The sum of your penalty depends on your individual retirement age. If the federal government has set your “full retirement age” to 67 or 67½, retiring at 62 could mean that your monthly Social Security benefit will be 30% less than if you had waited several years longer.
Additionally, your Social Security may also be withheld if you decide to work again—even part-time.
Even if you are still working, you should consider signing up for Medicare at age 65. You are allowed to enroll in a Medicare program up to three months before your 65th birthday. Waiting too long results in penalty premiums and levies. Your Medicare Part B premium will rise by 10% for each 12-month period you were eligible for benefits but did not enroll.
If you are retiring after your 65th birthday and did not sign up for Medicare because you or your spouse were covered by an employer-sponsored health insurance plan, you can avoid Medicare penalties by enrolling within eight months of leaving work or your insurer.
If you were born between 1943 and 1954, you will be able to receive your full Social Security amount at age 66. If you were born later, your full retirement age—the age at which you can receive Social Security without penalties—scales depending on your month and year of birth.
Sixty-seven is the full retirement age for everyone born after 1960.
Older Retirees Can Get More Social Security
Waiting until 70 can pay dividends for people who expect to be more reliant on Social Security benefits. For every year you wait to retire past your full retirement age, your Social Security payments will increase by 8%. However, there is no benefit to waiting past age 70.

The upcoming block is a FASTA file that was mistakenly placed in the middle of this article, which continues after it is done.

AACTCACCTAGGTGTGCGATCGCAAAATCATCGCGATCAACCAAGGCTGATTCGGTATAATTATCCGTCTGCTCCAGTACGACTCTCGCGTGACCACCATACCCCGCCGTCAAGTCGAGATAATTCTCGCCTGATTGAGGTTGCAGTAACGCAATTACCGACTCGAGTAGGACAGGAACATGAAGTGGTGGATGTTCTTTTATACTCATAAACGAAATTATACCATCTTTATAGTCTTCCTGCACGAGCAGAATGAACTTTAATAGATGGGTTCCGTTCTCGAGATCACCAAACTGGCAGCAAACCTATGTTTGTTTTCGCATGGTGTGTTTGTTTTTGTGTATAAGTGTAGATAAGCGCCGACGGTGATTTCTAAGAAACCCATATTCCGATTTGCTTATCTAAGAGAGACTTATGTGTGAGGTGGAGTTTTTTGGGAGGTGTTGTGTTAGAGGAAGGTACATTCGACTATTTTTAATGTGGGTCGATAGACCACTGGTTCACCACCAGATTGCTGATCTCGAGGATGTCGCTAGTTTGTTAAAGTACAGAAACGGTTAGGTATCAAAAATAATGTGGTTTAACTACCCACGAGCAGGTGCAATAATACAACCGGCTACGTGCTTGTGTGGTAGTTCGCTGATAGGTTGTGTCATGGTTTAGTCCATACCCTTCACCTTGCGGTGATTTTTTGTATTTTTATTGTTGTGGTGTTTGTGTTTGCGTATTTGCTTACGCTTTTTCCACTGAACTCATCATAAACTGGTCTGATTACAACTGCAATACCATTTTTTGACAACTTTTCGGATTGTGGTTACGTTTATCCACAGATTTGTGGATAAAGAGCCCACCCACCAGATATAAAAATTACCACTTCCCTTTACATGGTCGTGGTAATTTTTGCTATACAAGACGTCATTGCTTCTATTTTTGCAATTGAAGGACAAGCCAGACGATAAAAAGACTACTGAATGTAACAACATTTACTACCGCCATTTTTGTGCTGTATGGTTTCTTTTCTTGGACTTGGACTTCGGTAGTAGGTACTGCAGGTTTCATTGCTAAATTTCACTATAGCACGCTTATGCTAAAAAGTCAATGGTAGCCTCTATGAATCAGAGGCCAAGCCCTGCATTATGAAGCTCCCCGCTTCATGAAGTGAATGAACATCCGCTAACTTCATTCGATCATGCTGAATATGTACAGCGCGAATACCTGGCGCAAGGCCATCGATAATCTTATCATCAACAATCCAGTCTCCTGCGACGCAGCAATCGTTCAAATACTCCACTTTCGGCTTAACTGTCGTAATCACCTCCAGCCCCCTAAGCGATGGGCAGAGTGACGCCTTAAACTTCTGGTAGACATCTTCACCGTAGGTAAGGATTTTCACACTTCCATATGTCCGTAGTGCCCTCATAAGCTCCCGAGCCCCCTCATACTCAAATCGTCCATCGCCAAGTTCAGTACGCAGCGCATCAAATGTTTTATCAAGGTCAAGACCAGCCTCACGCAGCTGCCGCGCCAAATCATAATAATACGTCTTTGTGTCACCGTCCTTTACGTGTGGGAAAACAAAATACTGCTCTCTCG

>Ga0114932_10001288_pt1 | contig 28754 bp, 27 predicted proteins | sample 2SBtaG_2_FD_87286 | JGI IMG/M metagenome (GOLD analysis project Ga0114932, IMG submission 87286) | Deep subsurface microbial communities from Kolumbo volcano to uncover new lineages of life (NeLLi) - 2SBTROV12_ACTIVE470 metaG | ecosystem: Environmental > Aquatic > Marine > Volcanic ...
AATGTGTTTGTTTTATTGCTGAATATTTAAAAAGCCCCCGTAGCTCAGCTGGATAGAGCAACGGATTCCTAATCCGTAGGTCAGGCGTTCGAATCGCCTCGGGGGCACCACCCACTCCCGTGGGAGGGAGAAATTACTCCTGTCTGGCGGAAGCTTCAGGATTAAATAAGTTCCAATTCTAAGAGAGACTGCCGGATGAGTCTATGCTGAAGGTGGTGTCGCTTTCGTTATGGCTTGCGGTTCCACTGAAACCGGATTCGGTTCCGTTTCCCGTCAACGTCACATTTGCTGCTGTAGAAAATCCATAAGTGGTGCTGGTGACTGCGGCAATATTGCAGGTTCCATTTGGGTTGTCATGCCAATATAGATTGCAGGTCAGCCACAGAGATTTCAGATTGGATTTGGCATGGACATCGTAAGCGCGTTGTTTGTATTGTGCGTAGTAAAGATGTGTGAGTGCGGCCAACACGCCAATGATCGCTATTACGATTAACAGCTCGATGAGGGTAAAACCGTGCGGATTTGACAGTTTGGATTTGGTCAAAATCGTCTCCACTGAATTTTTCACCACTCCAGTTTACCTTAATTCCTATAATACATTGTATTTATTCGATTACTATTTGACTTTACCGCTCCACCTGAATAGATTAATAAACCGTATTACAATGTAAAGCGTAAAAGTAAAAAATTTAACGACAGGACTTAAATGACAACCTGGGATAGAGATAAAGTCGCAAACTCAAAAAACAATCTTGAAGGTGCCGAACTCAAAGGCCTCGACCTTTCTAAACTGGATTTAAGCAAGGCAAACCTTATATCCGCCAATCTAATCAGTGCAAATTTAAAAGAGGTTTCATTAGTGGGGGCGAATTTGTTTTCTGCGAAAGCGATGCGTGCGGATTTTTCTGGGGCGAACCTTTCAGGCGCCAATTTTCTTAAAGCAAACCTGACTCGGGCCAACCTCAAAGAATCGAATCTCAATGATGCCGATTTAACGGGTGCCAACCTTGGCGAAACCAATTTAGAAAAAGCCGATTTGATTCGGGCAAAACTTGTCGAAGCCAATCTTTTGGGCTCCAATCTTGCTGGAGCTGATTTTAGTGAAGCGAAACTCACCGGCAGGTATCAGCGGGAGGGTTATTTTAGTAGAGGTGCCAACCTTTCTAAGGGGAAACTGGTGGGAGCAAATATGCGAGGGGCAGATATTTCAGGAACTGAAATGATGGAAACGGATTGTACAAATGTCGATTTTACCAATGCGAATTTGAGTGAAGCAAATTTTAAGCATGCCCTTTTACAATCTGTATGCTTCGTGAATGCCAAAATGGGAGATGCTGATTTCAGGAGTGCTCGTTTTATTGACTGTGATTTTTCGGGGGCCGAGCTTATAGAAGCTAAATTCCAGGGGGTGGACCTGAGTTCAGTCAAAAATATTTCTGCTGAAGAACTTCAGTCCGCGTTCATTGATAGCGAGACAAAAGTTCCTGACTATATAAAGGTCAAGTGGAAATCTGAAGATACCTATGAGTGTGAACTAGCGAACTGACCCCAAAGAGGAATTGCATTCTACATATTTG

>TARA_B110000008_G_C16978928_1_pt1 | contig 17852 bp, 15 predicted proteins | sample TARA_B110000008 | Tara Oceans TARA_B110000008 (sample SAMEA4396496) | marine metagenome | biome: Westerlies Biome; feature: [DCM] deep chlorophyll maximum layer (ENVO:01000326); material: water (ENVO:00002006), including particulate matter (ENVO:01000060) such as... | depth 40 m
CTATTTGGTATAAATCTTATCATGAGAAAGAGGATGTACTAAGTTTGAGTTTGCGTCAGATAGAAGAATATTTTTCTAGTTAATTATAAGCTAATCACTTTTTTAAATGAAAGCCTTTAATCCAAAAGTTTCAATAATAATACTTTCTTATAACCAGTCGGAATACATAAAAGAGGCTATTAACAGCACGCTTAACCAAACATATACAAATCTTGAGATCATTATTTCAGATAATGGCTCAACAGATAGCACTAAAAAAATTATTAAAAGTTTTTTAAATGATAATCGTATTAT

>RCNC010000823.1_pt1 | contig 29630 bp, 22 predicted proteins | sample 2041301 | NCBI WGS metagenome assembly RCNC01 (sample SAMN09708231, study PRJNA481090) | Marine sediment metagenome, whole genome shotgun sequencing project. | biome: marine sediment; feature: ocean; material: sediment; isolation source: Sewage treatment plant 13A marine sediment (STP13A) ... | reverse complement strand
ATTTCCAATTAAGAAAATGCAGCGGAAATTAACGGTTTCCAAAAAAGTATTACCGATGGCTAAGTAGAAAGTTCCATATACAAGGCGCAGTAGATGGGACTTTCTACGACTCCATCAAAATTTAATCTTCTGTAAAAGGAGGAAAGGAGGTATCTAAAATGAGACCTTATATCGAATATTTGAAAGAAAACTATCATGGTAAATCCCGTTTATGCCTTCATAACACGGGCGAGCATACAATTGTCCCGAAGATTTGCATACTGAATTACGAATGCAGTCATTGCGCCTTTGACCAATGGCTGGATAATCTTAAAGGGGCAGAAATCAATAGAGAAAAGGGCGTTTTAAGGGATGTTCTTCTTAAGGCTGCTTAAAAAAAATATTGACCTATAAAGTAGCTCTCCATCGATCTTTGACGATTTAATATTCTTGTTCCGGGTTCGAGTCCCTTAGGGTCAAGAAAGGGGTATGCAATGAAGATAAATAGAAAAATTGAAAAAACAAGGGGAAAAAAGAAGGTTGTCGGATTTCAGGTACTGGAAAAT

If you have a 401(k) or traditional IRA, then your 72nd birthday is a big deal. Once you have passed 72 years of age, you are legally required to begin taking annual withdrawals from such accounts. If you miss a withdrawal, you will be penalized half the amount you should have taken out. Bear in mind that you must also be prepared to pay taxes on your withdrawals.
How an Attorney Can Help
When you are planning for retirement, the age at which you choose to retire can have a significant impact on your finances, investment benefits, and overall quality of life. While you may be tempted to retire early—or to work until you have maximized your gains—the long-term repercussions of retiring at a certain age are very much dependent on the decisions you have already made.
No matter how old you are, a wealth planning attorney can not only help you configure a retirement plan but can also put you on a better path to live out your golden years in comfort. Younger clients can benefit from an evaluation of their financial situations and investment potentials, whereas older people may be able to take advantage of the many federal programs designed to put soon-to-be retirees on a more prosperous track.
If you need help getting your retirement plan sorted out, send us a message online or call us today at 870-275-4304.